I'm a long time lurker, but first time commenter. I found your blog through Danae's…and then thought that I maybe met you sometime when we were teenagers…and then got totally hooked by your writing! I am a newlywed and expecting my first baby and reading through your experiences with these things has been invaluable to me. The best part is when you tie God's incredible story and purpose into these everyday things-it makes the grand plan that much more tangible. I love that!

    Anyways, YES I can totally relate to this feeling! I remember soooo little of my childhood, and everything until a couple years ago is a TOTAL blur! I have some insecurities about it, but never really thought about what that means to me. I always just kinda felt an underlying unease about not remembering these things–mostly because I worried that what I had said or done was probably embarassing and ingrained in other people's memories while I am happily unaware of stupid or brash things I've said.

    I've vaguely realized that this all boils down to pride…and vaguely thought about what that means for who I am now–to be worrying about that when I think of those times so many years later. But this post opens up a whole new world of how this skewed memory might be holding me back. It very well may be speaking lies to my heart that affect me more than I know….Thanks for giving me a glimpse into myself, it's something I'm definitely gonna think about.

    Anyways, just want you to know that you have a reader in Northern California who is really inspired by your little blog, especially as I get ready to enter the realm of motherhood!!! Thank you, Emery!

  2. right there with you. I could have written this, though not as eloquently for sure and probably 2 or so years ago…wish we lived closer…this would be a great sit over coffee or tea and dive headlong into it…conversation. suffice to say you are indeed not alone in feeling this way.

  3. Not to be the voice of dissent, but I'm the opposite: I have a very vivid long-term memory (can't say the same for the short-term) and am able to remember much of my life, all the way back to when I was 2.

    And I'll tell you, it isn't any easier than not remembering anything at all. When things in life started to get difficult, I often found myself drifting away to old memories for comfort, thinking that things were so much better then. It can pretty much turn into an addiction, and you spend so much time in the past that you forget to live in the present.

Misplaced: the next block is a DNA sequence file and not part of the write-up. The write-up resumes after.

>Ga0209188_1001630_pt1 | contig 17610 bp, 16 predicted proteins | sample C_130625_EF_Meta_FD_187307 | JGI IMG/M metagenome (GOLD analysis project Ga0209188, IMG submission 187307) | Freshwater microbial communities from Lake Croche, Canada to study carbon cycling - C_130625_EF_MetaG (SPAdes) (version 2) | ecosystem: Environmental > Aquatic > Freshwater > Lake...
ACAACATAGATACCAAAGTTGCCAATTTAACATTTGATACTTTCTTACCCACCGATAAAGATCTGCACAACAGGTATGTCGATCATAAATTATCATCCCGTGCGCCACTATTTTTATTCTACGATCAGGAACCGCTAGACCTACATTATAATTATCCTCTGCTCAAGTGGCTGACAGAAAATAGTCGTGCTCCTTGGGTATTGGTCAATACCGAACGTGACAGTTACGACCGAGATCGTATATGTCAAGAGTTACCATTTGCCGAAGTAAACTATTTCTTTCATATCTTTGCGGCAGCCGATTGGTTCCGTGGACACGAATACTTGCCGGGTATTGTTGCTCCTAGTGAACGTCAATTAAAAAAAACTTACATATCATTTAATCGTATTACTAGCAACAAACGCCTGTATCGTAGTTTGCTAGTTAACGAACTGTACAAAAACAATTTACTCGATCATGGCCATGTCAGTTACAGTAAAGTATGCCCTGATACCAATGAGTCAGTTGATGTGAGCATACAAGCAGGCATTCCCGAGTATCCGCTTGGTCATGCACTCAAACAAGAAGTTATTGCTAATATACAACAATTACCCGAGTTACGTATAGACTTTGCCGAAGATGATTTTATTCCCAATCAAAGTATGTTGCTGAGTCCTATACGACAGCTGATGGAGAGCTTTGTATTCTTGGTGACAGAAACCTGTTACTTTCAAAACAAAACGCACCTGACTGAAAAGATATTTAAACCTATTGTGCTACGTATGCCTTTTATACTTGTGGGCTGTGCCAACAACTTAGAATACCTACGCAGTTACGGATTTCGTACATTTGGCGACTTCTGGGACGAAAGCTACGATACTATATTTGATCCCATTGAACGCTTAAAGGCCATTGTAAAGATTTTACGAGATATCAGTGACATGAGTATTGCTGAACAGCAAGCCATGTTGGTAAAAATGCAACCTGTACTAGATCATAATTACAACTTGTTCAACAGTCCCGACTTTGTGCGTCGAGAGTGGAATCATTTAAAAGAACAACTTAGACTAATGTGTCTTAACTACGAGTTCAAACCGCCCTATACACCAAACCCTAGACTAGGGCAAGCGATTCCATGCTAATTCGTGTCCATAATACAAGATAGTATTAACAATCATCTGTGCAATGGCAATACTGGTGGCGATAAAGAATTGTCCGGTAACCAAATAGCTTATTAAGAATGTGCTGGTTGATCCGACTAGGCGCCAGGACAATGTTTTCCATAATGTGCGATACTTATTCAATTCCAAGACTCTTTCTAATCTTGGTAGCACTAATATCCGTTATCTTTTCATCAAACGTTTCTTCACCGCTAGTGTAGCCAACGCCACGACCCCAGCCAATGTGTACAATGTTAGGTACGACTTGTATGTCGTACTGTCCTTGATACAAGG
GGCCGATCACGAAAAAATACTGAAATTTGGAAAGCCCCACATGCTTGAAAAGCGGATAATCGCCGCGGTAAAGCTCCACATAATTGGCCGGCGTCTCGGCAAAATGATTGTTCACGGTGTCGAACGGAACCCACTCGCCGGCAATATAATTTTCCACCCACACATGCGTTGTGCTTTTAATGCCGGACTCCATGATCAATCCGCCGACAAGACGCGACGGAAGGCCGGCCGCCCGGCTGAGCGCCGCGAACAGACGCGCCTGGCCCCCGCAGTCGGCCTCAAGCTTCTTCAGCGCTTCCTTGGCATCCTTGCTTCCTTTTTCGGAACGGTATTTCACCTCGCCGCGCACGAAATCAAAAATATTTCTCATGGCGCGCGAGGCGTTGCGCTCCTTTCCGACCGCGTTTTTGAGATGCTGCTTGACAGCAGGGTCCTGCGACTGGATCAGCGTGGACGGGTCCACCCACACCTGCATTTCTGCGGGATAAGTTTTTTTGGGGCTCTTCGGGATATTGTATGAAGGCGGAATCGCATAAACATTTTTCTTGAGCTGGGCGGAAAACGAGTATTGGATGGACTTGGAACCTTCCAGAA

But I find that the more I change as a person, the further away those memories seem, even like they happened to someone else. Memories are a double-edged sword: good because you can look back on times that made you happy and see how far you've come, but sad because they're gone forever and there's no way to move but forward.

  4. samurai- this is so fascinating to me, and it makes total sense. My husband and I were talking about how he is definitely more like you in this aspect, and he can really relate. Thanks for your perspective. Food for thought.

    Another thing Chris mentioned: maybe I don't have a super powerful memory because I'm meant to be writing the day-to-day stuff down?

    Whenever I do sit down to write, it feels very significant and important– like I'm saving a piece of myself in time. My husband doesn't feel that urgency to write like I do… he figures, if he can remember it, there's no need to write it out and preserve it elsewhere like that.

    It's soooo interesting to me how we're all wired differently!

  5. emery, sometimes i think that we might be the same person :) did any of this surface bc of alex's lesson on sunday? if you missed it you should definitely go to the podcast. i think my struggle is definitely identity. And stemming from this my obedience is more out of an obligation of what i know i should do rather than a heart felt passion. Furthermore I don't believe 100% in the goodness of my Father bc I don't see his glory in my life. I have been praying that I find my identity in Christ, I'll include you next time.

  6. You have to stop believe those lies the enemy is feeding you. They are distracting. Distracting you from your very relationship with the Lord. Distracting you from your precious family. That God has given you. Right now in this moment, you are His, You are his daughter. Right now in this very moment he has called you to be a Godly Wife, A Godly mom, and friend. To love those around you, as he has loved you.